Coast Funds featured in Global Report on Conservation Trust Funds

As a globally unique Indigenous-led organization, Coast Funds was featured as one of five case studies in a global analysis of conservation trust funds. Conservation funds provide an important link between global funding and local conservation and stewardship priorities such as the work led by the Gitga’at Oceans and Land Department. Photo by Laura Hope.

As a First Nations-led conservation trust fund (CTF), Coast Funds stands apart as a globally unique model. Though nearly 50 per cent of conservation funds invest in organizations or associations of Indigenous Peoples, no other fund is centred entirely upon Indigenous-directed governance and self-determination.

All funding decisions originate from First Nations governments who self-determine the initiatives they plan to finance with Coast Funds. Through their regional alliances these governments also nominate Indigenous leaders to Coast Funds’ board. The Indigenous-led board invests the funds as a pool to maximize overall returns and diversification while ensuring that each First Nations government can access their discrete earnings as they self-determine.

In November 2020, the Conservation Finance Alliance released a report that provides a comprehensive analysis of global conservation trust funds, including trends and opportunities.

Recognizing the Indigenous leadership central to our history and governance, along with a range of achievements by First Nations and Coast Funds since our inception, the Conservation Finance Alliance (CFA) featured Coast Funds as a case study in its new global report on CTFs.

The report comes at a pivotal time where First Nations have requested Coast Funds to evolve in order to continue offering valued services while increasing First Nations’ access to stable, self-determined stewardship finance.  The findings in the Conservation Finance Alliance report reflect this request, indicating that conservation funds are an essential component of stable, self-determined finance, but in order to continue offering valued services and funding, they must adapt and evolve.

Globally, conservation funds are an increasingly common method to support stewardship and conservation. Since 2009, conservation funds—including Coast Funds’ endowment and economic development funds—have dispersed US $2 billion, showing themselves to be “an effective and transparent means of providing long term finance for nature.”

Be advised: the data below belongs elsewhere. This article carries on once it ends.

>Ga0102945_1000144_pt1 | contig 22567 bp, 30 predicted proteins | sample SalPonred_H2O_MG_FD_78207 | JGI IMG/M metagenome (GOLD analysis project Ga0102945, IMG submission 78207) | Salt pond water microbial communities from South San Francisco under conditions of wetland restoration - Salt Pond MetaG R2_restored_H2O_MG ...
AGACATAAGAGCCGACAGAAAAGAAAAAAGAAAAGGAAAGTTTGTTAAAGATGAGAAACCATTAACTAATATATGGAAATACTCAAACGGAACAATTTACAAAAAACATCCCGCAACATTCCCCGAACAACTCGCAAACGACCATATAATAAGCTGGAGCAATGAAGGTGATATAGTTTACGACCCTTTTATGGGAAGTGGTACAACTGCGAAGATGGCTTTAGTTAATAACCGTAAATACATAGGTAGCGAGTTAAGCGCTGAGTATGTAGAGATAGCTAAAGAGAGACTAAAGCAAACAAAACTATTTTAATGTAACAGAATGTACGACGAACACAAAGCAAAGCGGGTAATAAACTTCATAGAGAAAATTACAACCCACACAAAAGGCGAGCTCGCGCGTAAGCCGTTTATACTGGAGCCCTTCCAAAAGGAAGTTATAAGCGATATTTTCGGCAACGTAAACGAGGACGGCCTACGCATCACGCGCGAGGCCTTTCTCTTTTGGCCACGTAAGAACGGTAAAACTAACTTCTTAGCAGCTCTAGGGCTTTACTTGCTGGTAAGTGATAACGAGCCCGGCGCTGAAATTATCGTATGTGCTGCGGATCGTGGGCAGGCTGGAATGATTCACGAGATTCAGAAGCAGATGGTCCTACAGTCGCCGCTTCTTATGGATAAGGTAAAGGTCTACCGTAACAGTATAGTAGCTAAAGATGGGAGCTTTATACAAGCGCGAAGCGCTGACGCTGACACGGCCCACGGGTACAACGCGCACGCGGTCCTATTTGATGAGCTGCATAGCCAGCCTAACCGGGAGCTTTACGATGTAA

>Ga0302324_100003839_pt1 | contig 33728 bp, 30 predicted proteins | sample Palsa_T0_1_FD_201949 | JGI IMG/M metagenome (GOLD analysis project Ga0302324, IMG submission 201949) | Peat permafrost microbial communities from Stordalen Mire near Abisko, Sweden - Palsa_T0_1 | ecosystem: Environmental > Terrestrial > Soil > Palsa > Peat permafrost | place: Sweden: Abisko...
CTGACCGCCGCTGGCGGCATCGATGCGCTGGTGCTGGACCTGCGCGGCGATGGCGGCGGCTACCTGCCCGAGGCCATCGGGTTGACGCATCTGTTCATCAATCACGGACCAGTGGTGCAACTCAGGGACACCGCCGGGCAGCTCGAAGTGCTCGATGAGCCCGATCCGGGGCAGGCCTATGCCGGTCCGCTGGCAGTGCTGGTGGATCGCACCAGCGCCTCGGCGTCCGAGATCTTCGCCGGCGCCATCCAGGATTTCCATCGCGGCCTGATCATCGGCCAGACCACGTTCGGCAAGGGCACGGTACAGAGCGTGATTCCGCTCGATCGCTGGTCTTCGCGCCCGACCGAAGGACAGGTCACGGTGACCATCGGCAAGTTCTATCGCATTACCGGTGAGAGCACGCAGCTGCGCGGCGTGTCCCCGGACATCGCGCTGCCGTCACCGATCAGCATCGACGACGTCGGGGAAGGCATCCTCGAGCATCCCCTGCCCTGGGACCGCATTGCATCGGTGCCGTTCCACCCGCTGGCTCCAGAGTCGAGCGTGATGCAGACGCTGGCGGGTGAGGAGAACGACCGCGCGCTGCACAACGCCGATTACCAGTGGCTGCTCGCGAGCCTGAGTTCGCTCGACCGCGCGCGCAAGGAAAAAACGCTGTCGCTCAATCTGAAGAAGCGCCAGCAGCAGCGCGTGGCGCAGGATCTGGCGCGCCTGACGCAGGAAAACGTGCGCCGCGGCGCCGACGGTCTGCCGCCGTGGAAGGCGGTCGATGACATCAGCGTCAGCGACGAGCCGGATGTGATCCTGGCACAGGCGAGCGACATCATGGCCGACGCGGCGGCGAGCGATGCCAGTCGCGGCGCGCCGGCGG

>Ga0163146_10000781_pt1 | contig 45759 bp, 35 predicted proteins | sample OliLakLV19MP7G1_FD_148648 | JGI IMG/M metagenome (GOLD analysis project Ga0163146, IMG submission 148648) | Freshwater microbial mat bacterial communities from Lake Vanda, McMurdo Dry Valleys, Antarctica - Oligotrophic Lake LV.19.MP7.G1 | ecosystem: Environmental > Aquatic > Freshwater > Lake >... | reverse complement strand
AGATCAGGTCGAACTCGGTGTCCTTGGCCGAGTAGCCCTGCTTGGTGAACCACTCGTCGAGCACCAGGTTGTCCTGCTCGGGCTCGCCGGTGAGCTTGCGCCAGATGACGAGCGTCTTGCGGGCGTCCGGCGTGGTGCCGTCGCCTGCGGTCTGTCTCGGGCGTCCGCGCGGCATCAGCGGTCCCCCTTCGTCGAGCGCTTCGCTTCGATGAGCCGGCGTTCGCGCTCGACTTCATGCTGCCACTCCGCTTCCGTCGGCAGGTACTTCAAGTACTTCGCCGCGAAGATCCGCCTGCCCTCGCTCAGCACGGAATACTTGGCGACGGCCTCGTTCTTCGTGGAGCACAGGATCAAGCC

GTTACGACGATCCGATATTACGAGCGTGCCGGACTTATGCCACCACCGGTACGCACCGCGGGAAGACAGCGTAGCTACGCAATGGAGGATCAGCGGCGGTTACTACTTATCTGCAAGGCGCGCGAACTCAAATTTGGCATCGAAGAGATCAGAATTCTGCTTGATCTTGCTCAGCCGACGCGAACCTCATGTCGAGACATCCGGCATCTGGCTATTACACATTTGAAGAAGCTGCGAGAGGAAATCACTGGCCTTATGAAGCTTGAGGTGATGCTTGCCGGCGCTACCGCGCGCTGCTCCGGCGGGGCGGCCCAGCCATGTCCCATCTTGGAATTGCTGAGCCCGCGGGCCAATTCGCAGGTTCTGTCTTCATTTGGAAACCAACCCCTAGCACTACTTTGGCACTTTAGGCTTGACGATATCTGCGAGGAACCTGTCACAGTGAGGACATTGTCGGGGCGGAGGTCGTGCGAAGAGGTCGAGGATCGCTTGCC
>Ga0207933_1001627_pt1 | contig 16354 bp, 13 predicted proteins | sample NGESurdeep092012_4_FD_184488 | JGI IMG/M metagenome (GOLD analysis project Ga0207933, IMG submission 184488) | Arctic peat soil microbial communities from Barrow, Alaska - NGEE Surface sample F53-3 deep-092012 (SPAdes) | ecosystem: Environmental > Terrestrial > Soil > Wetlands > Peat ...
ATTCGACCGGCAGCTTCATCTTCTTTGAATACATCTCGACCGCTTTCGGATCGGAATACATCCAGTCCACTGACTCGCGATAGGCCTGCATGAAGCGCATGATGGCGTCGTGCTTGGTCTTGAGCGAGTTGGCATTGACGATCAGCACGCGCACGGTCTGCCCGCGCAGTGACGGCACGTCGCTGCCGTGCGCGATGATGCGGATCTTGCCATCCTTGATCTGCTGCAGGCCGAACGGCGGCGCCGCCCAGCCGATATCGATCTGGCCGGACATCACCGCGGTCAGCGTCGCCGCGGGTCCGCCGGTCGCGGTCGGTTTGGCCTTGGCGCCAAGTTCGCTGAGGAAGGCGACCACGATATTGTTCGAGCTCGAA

Endowments Form Strong Base, But Funds Must Diversify

As with Coast Funds’ model, conservation funds are usually founded with an endowment (like Coast Funds’ endowment fund), generally manage multiple program accounts to effectively administer short-term funding (like the Renewable Energy for Remote Communities fund), pass through funds, a variety of sinking funds (like Coast Funds’ economic development fund), thus managing a diversified funding and programmatic mix.

Endowment funds have proven to be an anchor of stable capital, ensuring organizational resilience thanks to their endowment returns covering a reliable percentage of operating costs, and financing the development of the fund’s own organizational capacity. The report states that “the creation of permanent endowments has been essential to the organizational longevity that allows [conservation funds] to work on conservation issues over longer periods of time.”

However, to remain and grow as a core component of conservation finance, conservation funds must evolve. Relying or being limited to one fund or program account leaves conservation funds at risk of “timing out when a sinking fund is fully expended.”  The Conservation Finance Alliance report suggests that conservation funds failure to diversify finance mechanisms and funding sources leaves these organizations at risk of failure. “Most [conservation funds] expect to rapidly diversify funding through other conservation mechanisms,” the report states.

Coast Funds’ Strategic Plan Sets Organization on Path to Evolve

Along the central and north coast of British Columbia and on Haida Gwaii, the First Nations governments Coast Funds serves, have similarly identified the growing need for stable, self-determined finance. Coast Funds must evolve to play a central and essential role as a source of such finance. With our 2020-2022 strategic plan, we are working to proactively address near- and long-term risks to foster conditions where First Nations will continue to access self-determined funding for generations to come.

The report suggests that to be able to successful continue to deliver on their objectives, conservation trust funds focus should diversify their financing mechanisms: “Endowments, sinking funds, and flow-through funds have been useful tools for CTFs, but this is the moment to focus on a new generation of mechanisms.”

Mechanisms listed by the report include:

  • Impact Investment
  • Biodiversity offsets
  • Water tariffs
  • Penalties
  • Donations
  • Partnerships with private sector (financial and non-financial)
  • Payment for ecosystem services
  • Carbon offsets

The Coast Funds case study (found on pages 125-136 of the report) was authored with contributions from Coast Funds’ CEO Brodie Guy,  Merv Child (Coast Funds’ founding director, and Executive Director of Na̲nwak̲olas Council), Chris Trumpy (Coast Funds’ director, and former Deputy Minister of the Ministries of Environment and of Finance of the Province of British Columbia), and Ross McMillan (Member on behalf of Coast Funds’ private funders, and former CEO of Tides Canada, now MakeWay).

Learn more about Coast Funds strategic plan in support of First Nations stewardship, conservation, and economic development goals.